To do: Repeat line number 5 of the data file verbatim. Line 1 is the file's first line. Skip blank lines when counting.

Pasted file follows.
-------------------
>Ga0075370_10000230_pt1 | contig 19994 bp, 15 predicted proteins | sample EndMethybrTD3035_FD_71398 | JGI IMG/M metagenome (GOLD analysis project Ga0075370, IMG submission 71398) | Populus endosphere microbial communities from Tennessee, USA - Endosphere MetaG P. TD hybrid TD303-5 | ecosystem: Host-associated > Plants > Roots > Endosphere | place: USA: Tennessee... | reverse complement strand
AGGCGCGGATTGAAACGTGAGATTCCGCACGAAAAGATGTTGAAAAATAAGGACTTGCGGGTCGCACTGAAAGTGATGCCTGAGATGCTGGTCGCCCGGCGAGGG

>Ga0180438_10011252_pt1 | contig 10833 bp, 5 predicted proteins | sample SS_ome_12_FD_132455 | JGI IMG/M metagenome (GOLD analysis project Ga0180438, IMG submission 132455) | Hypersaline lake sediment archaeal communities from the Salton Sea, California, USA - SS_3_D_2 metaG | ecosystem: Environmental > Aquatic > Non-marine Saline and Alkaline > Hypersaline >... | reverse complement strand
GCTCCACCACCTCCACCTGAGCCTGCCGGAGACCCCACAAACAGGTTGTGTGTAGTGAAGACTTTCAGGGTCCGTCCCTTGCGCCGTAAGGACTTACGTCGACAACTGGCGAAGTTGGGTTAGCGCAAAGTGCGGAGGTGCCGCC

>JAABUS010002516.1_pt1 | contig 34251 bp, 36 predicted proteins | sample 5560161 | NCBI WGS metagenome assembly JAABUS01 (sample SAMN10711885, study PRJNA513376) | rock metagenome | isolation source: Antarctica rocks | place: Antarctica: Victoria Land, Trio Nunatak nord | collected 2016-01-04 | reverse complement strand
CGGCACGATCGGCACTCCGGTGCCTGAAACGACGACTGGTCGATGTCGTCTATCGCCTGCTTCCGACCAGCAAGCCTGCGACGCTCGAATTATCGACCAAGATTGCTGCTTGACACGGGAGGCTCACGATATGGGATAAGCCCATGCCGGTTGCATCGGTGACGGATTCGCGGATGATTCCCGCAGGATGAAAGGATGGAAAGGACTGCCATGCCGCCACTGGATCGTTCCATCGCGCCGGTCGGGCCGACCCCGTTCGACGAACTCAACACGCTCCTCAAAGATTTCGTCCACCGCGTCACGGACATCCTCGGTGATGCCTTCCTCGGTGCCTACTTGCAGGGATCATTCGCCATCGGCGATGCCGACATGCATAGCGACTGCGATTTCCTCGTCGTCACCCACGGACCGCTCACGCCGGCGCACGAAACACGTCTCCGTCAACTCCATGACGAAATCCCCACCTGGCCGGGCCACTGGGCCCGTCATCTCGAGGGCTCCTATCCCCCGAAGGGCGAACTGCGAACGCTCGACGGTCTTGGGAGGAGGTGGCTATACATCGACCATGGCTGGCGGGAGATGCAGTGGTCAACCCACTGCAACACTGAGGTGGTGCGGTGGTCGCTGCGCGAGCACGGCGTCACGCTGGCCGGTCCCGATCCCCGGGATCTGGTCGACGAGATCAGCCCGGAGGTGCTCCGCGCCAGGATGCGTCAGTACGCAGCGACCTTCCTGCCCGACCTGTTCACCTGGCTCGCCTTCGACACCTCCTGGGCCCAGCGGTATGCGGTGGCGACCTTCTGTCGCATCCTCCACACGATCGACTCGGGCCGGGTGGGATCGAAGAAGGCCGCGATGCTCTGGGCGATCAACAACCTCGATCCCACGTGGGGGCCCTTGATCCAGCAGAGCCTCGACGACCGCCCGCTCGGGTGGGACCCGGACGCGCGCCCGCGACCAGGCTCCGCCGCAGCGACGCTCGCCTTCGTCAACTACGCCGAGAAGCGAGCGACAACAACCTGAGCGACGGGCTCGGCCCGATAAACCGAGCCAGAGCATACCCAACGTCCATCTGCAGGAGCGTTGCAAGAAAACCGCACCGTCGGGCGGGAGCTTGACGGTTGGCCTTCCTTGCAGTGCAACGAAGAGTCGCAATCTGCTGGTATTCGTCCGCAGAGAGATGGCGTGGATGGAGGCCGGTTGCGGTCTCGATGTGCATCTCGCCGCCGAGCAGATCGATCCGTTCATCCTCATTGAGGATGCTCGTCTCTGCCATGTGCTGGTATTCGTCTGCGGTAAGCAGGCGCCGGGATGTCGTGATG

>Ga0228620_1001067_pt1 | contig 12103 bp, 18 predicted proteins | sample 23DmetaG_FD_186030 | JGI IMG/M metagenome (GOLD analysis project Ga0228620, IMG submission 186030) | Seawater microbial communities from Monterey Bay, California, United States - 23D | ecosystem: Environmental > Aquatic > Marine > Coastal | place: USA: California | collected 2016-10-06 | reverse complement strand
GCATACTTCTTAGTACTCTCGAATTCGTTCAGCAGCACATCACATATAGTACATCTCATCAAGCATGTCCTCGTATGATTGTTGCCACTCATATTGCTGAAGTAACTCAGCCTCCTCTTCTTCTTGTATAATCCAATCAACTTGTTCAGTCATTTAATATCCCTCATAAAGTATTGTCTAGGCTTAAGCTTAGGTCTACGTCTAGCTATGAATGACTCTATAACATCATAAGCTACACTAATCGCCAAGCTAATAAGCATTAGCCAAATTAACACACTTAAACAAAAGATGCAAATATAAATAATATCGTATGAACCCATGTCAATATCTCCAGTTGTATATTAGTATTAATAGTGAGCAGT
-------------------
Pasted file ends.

>JAABUS010002516.1_pt1 | contig 34251 bp, 36 predicted proteins | sample 5560161 | NCBI WGS metagenome assembly JAABUS01 (sample SAMN10711885, study PRJNA513376) | rock metagenome | isolation source: Antarctica rocks | place: Antarctica: Victoria Land, Trio Nunatak nord | collected 2016-01-04 | reverse complement strand